Some Common Ground
There are many materials that are being explored for 3D Printing, however you will find that the two dominant plastics are ABS and PLA. Both ABS and PLA are known as thermoplastics; that is they become soft and moldable when heated and return to a solid when cooled. This process can be repeated again and again. Their ability to melt and be processed again is what has made them so prevalent in society and is why most of the polymers you interact with on a daily basis are thermoplastics.
Now while there are many thermoplastics, very few of them are currently used for 3D Printing. For a material to prove viable for 3D Printing, it has to pass three different tests; initial extrusion into Plastic Filament, second extrusion and trace-binding during the 3D Printing process, then finally appropriateness for the end use application as a 3D Printed part / object.
To pass all three tests, a material's properties must lend desirably to first, its formation into the raw 3D Printer feedstock called Plastic Filament; second, process well during 3D Printing giving visually pleasing and physically accurate parts; and lastly, its properties should match the intended application, whether that be strength, durability, gloss, you name it. Often, a material will pass one test so superbly, that it becomes worth the extra effort to battle with it during its other stages. Polycarbonate, a lesser known printing material is this way. For some applications, its strength and temperature resistance makes it worth the battle to print accurate and fully fused parts.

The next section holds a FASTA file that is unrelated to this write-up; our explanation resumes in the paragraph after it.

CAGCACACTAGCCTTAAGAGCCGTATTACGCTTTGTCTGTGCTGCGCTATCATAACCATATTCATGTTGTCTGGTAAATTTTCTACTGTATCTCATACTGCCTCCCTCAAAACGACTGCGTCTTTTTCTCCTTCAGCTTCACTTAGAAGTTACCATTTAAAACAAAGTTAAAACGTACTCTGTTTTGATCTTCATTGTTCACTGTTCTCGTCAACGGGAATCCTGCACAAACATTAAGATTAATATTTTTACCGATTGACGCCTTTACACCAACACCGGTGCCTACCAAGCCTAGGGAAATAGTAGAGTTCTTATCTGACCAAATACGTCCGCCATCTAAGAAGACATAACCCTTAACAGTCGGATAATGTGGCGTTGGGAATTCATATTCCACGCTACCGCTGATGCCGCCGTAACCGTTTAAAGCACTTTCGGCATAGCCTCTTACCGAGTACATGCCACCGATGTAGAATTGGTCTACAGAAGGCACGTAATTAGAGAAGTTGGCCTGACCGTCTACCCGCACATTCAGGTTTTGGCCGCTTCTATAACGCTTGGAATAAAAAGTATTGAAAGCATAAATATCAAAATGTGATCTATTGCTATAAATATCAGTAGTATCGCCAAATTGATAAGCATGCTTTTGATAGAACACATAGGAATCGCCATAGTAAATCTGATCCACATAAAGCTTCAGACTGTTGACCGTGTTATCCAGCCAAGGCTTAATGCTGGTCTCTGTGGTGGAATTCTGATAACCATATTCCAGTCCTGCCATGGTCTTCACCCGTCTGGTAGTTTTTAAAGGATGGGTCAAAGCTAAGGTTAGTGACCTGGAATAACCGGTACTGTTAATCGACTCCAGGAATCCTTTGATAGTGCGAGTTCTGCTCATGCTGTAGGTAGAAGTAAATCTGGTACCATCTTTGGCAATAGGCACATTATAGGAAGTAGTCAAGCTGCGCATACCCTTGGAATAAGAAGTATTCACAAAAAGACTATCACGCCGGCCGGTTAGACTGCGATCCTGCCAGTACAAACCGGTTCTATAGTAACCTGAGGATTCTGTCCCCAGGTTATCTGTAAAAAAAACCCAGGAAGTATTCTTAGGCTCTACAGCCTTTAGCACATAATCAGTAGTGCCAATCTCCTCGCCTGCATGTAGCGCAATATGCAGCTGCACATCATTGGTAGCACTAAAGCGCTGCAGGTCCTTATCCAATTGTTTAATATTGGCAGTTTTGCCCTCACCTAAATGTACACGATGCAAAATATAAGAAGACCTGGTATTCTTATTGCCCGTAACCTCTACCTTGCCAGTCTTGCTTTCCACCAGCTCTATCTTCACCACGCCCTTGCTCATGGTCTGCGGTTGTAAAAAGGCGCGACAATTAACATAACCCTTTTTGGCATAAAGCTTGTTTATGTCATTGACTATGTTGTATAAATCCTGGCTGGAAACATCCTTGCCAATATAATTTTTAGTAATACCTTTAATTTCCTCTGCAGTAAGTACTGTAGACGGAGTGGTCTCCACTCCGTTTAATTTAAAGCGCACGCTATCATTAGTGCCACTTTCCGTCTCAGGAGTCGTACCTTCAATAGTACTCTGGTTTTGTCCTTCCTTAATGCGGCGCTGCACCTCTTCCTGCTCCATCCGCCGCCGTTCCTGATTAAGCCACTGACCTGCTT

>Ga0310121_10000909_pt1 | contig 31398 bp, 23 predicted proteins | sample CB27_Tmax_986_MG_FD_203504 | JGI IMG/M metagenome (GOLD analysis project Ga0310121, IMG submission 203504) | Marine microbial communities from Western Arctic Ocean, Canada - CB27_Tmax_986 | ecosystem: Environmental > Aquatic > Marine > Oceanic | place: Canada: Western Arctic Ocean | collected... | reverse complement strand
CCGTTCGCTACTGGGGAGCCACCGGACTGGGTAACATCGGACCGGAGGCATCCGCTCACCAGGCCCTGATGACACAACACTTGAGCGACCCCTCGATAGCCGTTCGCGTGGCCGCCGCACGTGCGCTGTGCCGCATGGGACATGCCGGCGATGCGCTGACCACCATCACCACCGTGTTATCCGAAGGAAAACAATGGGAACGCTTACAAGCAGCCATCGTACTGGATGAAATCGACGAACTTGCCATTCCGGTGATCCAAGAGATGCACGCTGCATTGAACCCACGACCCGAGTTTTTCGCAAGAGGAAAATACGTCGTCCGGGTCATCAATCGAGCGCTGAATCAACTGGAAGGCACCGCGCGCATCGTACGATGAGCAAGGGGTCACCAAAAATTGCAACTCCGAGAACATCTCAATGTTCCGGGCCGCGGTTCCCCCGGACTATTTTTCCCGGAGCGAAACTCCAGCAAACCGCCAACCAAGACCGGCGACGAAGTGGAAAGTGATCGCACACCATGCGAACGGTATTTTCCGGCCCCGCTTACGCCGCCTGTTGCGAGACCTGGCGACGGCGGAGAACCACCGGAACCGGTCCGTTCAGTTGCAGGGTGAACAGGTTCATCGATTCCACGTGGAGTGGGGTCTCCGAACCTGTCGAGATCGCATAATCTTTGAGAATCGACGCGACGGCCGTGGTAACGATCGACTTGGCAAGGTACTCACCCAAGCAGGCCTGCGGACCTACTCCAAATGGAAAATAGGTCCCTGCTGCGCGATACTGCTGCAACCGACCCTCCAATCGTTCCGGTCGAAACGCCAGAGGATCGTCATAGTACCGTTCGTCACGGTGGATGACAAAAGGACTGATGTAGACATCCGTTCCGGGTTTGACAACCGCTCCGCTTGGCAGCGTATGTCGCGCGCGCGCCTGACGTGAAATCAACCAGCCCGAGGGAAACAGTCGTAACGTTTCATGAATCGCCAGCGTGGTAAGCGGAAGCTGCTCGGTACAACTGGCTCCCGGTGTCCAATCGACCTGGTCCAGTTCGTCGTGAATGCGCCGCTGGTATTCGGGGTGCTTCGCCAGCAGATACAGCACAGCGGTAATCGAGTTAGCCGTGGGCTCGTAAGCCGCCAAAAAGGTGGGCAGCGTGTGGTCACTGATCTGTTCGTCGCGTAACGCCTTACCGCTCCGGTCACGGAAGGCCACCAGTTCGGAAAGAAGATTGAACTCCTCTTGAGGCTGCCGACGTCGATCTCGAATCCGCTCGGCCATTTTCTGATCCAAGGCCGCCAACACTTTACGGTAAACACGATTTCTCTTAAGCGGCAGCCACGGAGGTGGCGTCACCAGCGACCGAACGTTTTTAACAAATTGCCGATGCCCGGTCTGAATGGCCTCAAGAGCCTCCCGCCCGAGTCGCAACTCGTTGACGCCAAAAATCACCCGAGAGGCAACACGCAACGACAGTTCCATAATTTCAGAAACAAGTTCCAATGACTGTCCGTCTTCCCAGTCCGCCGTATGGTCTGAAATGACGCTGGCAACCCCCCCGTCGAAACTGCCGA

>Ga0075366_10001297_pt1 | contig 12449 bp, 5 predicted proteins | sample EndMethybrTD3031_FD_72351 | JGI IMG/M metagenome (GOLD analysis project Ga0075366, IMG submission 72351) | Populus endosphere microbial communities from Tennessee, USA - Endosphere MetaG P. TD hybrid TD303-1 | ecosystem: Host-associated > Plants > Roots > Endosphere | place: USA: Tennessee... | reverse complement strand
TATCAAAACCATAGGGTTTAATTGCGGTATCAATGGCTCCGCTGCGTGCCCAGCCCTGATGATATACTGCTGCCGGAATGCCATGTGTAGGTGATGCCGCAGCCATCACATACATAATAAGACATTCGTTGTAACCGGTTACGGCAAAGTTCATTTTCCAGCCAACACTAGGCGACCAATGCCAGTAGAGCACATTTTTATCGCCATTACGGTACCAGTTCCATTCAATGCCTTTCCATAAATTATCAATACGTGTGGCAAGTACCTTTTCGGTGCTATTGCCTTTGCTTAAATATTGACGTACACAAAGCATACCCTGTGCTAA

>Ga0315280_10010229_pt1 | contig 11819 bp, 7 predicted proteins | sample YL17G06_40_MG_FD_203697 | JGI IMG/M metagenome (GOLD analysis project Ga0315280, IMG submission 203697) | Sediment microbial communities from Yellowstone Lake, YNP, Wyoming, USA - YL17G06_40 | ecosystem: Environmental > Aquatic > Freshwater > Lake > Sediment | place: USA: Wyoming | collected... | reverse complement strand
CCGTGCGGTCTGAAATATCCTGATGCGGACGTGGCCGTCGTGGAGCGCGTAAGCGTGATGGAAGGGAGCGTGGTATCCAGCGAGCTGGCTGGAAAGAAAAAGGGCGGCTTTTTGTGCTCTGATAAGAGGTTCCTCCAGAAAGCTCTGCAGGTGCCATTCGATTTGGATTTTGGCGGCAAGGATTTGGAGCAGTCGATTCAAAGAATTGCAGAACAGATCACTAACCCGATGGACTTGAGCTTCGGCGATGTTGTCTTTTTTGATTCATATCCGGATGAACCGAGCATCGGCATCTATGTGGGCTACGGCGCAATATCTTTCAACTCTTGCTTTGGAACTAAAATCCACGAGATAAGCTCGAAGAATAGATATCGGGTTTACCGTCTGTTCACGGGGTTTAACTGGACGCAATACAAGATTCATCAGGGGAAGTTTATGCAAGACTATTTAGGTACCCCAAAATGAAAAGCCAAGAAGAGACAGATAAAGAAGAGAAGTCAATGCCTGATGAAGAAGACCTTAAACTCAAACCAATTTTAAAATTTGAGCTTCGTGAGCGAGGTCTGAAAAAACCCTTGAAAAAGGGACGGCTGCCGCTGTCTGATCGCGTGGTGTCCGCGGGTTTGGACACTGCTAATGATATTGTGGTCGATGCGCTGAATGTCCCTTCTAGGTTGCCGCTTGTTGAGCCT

The first test, that of production from base plastic resin into top-notch Plastic Filament such as what we carry is a strict and carefully monitored process. It is a battle of wits and engineering that takes the plastic from a pile of pellets to a uniformly dense, bubble free, consistently sized, round rod. Here there is little difference between ABS and PLA; most thermoplastics can pass this test, it is mainly just a question of the time and costs required to do so while still producing Plastic Filament that runs smoothly and consistently during the next stage, 3D Printing.